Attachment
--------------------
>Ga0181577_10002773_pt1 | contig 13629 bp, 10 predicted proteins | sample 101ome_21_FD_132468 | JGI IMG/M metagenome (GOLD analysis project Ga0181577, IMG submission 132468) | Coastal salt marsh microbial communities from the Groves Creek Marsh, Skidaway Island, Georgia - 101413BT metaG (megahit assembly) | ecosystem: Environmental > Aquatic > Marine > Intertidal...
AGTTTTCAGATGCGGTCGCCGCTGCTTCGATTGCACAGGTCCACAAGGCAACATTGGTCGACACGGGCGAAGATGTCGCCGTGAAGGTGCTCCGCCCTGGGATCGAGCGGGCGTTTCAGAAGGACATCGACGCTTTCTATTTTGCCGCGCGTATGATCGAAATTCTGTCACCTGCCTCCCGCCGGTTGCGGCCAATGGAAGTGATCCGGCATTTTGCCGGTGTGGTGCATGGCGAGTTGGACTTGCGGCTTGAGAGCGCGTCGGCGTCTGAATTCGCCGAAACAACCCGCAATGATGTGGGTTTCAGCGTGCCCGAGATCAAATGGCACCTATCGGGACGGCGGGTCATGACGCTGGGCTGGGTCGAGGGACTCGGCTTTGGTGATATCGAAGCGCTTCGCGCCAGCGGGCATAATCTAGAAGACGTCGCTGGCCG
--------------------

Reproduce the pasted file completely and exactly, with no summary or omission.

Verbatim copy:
>Ga0181577_10002773_pt1 | contig 13629 bp, 10 predicted proteins | sample 101ome_21_FD_132468 | JGI IMG/M metagenome (GOLD analysis project Ga0181577, IMG submission 132468) | Coastal salt marsh microbial communities from the Groves Creek Marsh, Skidaway Island, Georgia - 101413BT metaG (megahit assembly) | ecosystem: Environmental > Aquatic > Marine > Intertidal...
AGTTTTCAGATGCGGTCGCCGCTGCTTCGATTGCACAGGTCCACAAGGCAACATTGGTCGACACGGGCGAAGATGTCGCCGTGAAGGTGCTCCGCCCTGGGATCGAGCGGGCGTTTCAGAAGGACATCGACGCTTTCTATTTTGCCGCGCGTATGATCGAAATTCTGTCACCTGCCTCCCGCCGGTTGCGGCCAATGGAAGTGATCCGGCATTTTGCCGGTGTGGTGCATGGCGAGTTGGACTTGCGGCTTGAGAGCGCGTCGGCGTCTGAATTCGCCGAAACAACCCGCAATGATGTGGGTTTCAGCGTGCCCGAGATCAAATGGCACCTATCGGGACGGCGGGTCATGACGCTGGGCTGGGTCGAGGGACTCGGCTTTGGTGATATCGAAGCGCTTCGCGCCAGCGGGCATAATCTAGAAGACGTCGCTGGCCG